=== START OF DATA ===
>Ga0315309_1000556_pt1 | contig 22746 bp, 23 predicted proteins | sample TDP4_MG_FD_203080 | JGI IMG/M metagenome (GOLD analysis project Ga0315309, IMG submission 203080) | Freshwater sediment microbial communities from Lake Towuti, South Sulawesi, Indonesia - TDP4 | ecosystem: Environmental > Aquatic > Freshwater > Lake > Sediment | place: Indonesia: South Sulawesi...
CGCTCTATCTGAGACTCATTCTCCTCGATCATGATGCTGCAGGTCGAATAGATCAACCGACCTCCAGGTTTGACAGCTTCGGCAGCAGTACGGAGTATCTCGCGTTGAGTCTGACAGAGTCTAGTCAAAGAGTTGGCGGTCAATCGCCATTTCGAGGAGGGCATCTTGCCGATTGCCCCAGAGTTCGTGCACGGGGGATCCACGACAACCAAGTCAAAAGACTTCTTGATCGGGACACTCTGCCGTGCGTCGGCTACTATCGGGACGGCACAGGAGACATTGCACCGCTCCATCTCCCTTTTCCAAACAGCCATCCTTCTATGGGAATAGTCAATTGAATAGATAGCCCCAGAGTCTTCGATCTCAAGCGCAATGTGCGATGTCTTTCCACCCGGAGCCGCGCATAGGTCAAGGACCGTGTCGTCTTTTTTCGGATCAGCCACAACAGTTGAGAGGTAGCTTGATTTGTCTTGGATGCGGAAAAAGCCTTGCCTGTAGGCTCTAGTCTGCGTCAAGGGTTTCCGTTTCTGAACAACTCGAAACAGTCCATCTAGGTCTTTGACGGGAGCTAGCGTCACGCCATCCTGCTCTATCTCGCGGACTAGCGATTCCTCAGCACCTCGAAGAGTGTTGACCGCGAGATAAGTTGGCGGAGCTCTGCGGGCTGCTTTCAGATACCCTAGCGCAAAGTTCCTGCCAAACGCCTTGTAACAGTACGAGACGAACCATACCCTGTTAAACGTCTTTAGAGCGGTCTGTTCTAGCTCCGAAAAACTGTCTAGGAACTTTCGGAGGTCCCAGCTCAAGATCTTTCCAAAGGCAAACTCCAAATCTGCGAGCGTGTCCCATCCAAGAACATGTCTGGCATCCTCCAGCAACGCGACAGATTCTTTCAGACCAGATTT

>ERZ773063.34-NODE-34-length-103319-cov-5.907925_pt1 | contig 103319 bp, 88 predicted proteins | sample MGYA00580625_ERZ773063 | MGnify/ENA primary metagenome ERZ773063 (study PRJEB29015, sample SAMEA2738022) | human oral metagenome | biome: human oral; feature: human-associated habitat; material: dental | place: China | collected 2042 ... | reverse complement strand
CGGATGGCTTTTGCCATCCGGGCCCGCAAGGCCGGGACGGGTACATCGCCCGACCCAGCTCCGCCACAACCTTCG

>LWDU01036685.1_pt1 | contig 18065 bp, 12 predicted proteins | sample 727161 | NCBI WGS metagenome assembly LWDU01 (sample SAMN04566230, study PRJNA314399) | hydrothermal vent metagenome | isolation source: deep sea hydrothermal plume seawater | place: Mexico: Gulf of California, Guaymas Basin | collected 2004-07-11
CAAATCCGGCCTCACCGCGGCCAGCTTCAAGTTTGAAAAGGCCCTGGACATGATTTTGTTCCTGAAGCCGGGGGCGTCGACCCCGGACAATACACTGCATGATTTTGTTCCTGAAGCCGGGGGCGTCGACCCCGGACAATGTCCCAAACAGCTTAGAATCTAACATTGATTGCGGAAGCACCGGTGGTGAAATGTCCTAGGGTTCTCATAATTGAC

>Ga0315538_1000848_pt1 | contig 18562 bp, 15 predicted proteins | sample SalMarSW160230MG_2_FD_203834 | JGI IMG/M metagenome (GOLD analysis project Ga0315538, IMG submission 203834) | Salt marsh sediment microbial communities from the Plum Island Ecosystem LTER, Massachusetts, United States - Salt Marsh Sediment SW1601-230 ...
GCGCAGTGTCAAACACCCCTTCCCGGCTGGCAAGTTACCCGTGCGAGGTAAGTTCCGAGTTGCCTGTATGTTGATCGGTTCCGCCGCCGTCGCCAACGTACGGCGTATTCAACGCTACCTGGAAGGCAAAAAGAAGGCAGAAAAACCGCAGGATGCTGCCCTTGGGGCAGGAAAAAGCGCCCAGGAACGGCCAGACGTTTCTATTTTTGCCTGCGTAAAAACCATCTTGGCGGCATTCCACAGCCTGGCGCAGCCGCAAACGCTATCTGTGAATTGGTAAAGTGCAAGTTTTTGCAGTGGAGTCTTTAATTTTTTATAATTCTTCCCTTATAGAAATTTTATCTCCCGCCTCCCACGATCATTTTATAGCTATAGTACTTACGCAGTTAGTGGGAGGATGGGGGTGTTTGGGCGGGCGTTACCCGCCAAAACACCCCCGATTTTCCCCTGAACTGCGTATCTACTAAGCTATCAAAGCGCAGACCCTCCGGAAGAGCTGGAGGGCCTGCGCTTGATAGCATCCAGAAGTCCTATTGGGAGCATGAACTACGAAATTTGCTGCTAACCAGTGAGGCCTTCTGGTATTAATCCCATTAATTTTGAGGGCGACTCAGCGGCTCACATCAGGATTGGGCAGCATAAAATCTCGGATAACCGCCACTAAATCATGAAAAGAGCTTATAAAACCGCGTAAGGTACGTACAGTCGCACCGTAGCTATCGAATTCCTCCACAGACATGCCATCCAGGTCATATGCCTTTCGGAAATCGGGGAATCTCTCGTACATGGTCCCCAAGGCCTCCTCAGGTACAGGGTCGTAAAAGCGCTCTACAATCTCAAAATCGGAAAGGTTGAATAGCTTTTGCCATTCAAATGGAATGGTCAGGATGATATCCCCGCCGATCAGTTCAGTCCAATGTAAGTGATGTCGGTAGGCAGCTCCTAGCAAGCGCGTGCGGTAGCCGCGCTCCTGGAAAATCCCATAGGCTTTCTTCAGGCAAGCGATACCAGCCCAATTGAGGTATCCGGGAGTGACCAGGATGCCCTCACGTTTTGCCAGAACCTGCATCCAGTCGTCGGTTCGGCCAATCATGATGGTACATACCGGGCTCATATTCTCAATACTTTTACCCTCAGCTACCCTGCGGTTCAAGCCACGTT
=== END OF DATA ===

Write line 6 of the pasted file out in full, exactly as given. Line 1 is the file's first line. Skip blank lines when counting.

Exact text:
CAAATCCGGCCTCACCGCGGCCAGCTTCAAGTTTGAAAAGGCCCTGGACATGATTTTGTTCCTGAAGCCGGGGGCGTCGACCCCGGACAATACACTGCATGATTTTGTTCCTGAAGCCGGGGGCGTCGACCCCGGACAATGTCCCAAACAGCTTAGAATCTAACATTGATTGCGGAAGCACCGGTGGTGAAATGTCCTAGGGTTCTCATAATTGAC